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Wal-Mart greets first customers in D.C.
Mayor, council member join neighbors in touting the stores’ benefits
Mr. Gray and D.C. Council member Muriel Bowser greeted the first customers to the store on Georgia Avenue Northwest and touted the benefits Wal-Mart brings to the city. Mr. Gray stressed the employment opportunities while Miss Bowser, in whose ward the store is located, talked about the amenities available to area residents.
“We fought for a long time to make sure that this store would really represent what we want in our ward — a high-quality building, fantastic products and wonderful services,” the Ward 4 Democrat said.
Miss Bowser’s supporters stood outside the store with nominating petitions asking for signatures to support her bid for mayor.
The store was one of two that opened in the District on Wednesday, the first of six that Wal-Mart has committed to build in the city. It is on the former site of the historic car barn that Mayor Adrian M. Fenty used as his campaign headquarters when he was unseated from his post by Mr. Gray in 2010.
“Those who said nobody would be interested in these jobs should know that we had 23,000 applicants for the jobs at Wal-Mart,” he said.
Others hope the store sparks a revitalization of surrounding Georgia Avenue, which is home to the police department’s 4th District headquarters, a string of liquor and dollar stores, and several small eateries.
“Wal-Mart was not the community choice early on,” said Carlton Davis, vice president of the Beacon Brightwood Business Alliance. “But it’s going to bring business.”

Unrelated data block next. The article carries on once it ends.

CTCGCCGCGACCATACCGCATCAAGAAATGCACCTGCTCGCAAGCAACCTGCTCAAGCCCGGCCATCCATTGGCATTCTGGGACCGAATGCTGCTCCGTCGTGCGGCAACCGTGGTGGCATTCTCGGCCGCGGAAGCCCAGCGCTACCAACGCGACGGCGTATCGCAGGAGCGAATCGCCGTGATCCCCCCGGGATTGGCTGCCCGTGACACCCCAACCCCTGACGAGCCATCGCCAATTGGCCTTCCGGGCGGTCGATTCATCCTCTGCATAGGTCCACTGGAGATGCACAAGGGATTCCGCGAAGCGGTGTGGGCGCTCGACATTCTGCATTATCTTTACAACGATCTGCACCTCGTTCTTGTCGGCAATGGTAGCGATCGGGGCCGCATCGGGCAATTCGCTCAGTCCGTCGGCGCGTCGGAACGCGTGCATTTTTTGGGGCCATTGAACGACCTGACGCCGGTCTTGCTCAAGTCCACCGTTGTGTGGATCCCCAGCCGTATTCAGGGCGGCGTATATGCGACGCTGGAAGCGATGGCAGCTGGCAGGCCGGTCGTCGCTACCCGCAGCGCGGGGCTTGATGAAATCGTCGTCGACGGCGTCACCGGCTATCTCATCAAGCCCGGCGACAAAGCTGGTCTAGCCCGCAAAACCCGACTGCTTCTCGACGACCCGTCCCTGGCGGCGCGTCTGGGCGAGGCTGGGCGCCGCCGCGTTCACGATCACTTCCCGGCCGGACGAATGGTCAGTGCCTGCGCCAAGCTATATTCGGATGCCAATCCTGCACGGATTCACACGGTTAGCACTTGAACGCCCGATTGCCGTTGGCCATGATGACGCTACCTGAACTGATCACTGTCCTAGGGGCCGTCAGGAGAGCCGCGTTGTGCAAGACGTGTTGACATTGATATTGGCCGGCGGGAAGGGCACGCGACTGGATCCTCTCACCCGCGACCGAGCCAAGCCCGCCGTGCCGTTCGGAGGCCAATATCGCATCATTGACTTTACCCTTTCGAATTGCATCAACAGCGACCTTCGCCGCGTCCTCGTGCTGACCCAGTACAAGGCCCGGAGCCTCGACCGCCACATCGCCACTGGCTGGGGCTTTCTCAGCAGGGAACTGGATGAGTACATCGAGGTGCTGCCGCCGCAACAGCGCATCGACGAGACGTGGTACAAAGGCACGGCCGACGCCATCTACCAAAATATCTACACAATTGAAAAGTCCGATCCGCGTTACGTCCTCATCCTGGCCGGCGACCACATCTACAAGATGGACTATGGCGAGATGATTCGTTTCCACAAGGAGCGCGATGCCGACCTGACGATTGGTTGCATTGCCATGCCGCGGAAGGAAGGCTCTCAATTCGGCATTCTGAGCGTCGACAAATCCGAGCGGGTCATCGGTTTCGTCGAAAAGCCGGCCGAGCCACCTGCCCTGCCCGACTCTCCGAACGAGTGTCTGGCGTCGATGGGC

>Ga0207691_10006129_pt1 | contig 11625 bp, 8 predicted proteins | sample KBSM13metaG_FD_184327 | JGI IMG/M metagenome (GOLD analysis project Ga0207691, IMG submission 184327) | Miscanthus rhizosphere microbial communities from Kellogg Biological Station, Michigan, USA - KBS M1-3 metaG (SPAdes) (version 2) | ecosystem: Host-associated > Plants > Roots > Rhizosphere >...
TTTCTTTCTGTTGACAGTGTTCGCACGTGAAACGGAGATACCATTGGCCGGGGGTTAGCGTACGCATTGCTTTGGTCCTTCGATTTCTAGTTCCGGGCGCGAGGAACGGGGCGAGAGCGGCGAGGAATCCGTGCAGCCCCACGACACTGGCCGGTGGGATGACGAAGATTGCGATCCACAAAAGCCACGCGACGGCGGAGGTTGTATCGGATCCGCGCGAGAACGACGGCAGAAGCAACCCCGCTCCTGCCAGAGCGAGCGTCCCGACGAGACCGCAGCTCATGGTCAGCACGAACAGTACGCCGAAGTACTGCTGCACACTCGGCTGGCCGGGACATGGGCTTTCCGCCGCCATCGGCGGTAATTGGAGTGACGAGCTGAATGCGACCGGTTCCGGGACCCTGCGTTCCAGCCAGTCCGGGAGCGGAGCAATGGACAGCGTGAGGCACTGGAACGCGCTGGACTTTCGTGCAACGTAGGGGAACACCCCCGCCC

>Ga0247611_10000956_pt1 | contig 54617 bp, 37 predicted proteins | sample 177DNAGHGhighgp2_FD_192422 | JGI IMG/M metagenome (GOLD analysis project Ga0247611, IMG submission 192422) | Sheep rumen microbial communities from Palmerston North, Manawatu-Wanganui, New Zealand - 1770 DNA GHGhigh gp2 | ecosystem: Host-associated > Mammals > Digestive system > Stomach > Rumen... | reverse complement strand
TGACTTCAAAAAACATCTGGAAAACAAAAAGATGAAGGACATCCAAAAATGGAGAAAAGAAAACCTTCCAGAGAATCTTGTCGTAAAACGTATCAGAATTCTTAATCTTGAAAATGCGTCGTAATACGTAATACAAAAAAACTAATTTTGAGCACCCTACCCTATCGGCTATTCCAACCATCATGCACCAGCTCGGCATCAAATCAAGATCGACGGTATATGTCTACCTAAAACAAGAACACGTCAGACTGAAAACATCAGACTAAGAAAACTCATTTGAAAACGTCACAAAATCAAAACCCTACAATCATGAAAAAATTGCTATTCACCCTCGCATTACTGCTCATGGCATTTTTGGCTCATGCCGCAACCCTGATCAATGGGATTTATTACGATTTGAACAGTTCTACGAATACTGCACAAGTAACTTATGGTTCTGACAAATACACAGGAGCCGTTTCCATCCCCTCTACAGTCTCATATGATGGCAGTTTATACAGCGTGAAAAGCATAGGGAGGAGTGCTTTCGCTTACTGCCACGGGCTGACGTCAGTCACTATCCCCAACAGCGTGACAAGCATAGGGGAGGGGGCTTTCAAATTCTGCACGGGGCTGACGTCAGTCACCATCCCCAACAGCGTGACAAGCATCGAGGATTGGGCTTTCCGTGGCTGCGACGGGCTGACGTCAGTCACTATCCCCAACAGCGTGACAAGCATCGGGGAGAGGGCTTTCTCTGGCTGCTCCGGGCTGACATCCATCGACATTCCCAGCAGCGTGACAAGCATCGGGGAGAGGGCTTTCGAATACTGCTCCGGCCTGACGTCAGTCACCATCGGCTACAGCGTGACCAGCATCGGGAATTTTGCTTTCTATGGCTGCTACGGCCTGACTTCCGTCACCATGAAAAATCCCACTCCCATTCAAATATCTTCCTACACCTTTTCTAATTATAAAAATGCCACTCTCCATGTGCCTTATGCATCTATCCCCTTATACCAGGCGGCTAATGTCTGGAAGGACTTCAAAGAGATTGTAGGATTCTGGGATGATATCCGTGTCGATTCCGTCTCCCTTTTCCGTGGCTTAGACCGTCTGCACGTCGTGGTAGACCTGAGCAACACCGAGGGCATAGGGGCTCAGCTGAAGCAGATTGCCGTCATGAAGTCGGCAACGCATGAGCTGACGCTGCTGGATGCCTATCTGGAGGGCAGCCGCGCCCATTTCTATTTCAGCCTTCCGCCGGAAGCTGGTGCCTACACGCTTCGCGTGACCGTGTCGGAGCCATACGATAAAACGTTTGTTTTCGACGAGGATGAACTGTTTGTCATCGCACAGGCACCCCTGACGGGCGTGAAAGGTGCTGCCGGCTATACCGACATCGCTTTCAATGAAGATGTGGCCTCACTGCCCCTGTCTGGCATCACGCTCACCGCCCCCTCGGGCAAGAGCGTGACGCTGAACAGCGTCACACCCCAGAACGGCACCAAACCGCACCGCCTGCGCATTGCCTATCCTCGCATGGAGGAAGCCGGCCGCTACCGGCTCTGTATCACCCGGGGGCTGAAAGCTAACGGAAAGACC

Mr. Gray and Miss Bowser have taken heat over their support of Wal-Mart — Miss Bowser in the initial planning stages of the project and Mr. Gray more recently when he vetoed legislation that would have forced Wal-Mart and a select group of other large retailers to pay higher minimum wages.
“I would say they are equally accountable for this store,” said Mike Wilson, a member of Ward 4 Thrives, an organization that opposed the construction of the Wal-Mart.
Mr. Wilson said the group plans to monitor Wal-Mart’s impact on surrounding businesses as well as traffic in the area.
While a few protesters gathered outside the Georgia Avenue store, holding signs that criticized wages paid by Wal-Mart Stores Inc., they were far outnumbered by a flood of shoppers who navigated the aisles in a state of awe.
Audrey Tolbert, a 65-year-old retiree who walked a few blocks from her home, said she’ll no longer have to travel to Silver Spring for shopping trips.
“This makes a big difference,” Ms. Tolbert said, adding that she was impressed by Mr. Gray’s political leadership when it came to ensuring Wal-Mart opened in the District. “He did prove a lot for me.”
© Copyright 2014 The Washington Times, LLC. Click here for reprint permission.
About the Author
Andrea Noble is a crime and public safety reporter for The Washington Times. She can be reached at email@example.com.
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